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J Leukoc Biol. 2000 Jun;67(6):774-9.

Suppression of T cell function: a potential role for transcriptional repressor ICER.

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Experimental Immunology Branch, Division of Basic Sciences, National Cancer Institute, National Institutes of Health, Bethesda, Maryland 20892-1360, USA.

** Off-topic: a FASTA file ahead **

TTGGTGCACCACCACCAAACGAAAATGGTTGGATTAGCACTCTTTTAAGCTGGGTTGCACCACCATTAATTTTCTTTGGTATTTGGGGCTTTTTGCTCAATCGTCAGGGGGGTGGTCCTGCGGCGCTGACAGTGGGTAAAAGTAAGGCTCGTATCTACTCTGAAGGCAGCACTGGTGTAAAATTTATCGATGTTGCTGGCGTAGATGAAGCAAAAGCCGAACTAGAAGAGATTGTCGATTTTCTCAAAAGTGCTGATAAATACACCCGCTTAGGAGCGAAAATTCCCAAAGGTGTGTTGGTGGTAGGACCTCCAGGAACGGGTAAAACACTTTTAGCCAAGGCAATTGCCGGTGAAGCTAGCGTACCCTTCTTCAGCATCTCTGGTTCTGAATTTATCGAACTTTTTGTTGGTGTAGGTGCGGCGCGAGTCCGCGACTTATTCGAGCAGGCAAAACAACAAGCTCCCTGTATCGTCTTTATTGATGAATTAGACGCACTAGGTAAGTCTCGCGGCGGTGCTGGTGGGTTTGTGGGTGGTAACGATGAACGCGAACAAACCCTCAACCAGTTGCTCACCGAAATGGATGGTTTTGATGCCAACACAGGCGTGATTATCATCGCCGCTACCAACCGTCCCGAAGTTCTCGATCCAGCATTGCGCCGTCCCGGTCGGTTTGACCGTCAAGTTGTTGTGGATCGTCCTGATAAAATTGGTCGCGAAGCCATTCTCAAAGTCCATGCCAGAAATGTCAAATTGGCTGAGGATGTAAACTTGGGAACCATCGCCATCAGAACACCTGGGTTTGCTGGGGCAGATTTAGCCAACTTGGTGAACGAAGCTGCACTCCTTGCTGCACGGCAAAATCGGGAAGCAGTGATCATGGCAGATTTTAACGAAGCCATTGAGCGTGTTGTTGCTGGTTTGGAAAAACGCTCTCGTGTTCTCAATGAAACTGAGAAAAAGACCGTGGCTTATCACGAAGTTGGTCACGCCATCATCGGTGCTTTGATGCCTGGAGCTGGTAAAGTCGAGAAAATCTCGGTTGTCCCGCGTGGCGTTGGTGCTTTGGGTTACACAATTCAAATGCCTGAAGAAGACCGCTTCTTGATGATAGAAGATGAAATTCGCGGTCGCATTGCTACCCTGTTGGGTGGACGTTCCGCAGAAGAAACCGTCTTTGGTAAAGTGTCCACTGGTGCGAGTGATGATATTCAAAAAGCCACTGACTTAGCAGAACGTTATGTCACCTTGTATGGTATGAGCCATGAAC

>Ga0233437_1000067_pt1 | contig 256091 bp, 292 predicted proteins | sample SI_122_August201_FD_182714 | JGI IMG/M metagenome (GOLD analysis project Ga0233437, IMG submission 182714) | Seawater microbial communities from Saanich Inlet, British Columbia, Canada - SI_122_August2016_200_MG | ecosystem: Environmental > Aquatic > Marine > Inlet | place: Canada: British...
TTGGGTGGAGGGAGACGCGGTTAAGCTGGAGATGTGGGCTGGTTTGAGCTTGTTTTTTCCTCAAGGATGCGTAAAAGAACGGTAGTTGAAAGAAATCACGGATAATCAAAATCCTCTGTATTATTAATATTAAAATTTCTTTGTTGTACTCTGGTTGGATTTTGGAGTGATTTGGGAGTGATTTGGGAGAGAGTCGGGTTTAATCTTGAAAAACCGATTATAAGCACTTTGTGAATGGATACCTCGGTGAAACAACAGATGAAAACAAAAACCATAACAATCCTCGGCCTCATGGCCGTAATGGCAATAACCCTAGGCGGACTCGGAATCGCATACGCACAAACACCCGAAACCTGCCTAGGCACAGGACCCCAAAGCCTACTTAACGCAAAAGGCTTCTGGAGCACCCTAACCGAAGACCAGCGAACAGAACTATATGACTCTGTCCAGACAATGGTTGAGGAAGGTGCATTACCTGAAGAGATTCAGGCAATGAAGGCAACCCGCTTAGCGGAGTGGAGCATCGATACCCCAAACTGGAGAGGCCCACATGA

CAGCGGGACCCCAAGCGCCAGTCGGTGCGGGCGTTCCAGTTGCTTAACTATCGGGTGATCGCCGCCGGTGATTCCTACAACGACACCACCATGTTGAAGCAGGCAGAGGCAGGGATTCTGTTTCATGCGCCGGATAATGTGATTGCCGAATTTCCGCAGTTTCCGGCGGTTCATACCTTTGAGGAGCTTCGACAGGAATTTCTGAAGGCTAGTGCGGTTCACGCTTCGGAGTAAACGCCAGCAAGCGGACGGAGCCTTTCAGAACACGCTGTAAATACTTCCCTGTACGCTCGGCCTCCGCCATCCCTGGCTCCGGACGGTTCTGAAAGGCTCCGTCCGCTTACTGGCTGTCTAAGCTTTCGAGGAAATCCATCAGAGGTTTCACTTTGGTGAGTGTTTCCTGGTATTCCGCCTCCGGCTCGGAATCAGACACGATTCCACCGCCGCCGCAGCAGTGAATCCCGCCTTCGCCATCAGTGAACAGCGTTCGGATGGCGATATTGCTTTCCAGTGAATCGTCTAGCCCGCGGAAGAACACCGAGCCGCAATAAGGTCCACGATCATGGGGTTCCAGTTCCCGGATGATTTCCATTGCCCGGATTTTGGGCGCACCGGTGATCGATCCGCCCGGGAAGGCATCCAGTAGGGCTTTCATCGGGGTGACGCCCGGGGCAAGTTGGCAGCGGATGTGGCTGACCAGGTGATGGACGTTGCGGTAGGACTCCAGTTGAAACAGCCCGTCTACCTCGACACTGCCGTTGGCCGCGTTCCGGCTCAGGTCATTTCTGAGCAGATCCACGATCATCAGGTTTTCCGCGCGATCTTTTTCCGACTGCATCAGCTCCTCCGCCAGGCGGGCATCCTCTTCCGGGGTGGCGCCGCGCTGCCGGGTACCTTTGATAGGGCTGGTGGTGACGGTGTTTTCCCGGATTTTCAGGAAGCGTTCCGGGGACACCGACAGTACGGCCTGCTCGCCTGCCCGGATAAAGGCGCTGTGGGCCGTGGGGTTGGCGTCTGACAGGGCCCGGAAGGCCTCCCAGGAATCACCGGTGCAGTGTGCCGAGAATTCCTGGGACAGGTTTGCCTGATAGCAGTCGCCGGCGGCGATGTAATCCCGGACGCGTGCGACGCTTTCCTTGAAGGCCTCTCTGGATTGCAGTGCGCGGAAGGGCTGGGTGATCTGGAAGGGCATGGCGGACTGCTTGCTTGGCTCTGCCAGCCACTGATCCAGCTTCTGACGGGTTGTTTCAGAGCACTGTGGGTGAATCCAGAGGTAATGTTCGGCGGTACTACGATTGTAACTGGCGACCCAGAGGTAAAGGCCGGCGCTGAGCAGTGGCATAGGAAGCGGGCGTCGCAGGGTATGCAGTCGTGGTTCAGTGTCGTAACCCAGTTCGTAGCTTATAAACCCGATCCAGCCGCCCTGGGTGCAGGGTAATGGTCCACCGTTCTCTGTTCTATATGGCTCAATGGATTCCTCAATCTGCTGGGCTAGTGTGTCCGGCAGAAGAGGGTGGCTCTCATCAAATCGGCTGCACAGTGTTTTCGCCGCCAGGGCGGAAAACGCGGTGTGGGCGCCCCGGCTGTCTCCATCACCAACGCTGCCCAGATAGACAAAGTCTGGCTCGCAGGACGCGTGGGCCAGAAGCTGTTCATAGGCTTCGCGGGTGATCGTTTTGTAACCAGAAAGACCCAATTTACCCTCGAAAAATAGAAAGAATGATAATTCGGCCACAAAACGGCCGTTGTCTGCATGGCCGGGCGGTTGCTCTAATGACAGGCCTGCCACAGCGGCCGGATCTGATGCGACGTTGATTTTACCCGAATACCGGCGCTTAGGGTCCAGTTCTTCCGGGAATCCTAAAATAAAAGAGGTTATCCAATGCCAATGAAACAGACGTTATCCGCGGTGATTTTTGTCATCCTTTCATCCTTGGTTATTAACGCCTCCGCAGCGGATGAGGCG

In this article, we review the inducible cAMP early repressor (ICER) and its possible critical involvement in modulation of T cell responsiveness by its capacity to transcriptionally attenuate interleukin-2 (IL-2) gene expression. It seems clear that the failure to produce the IL-2 is an important determinant of anergy induction. It is important that the CD28-responsive element (CD28RE), a composite DNA binding element consisting of NFAT and cyclic AMP-responsive (CRE)-like motifs in position of -160 of IL-2 promoter has the high affinity for ICER binding as well as NFAT/ICER complex formation. Moreover, CD28RE with adjacent DNA sequences was also shown to be essential for conferring anergy in T lymphocytes. Because ICER does not possess a transactivation domain required for the recruitment of CBP/p300, the binding of ICER to CD28RE and/or composite motifs containing CRE-like DNA motifs may lead to uncoupling of CBP/p300 thus extinguishing IL-2 expression as well as expression of numerous other cytokines and chemokines.

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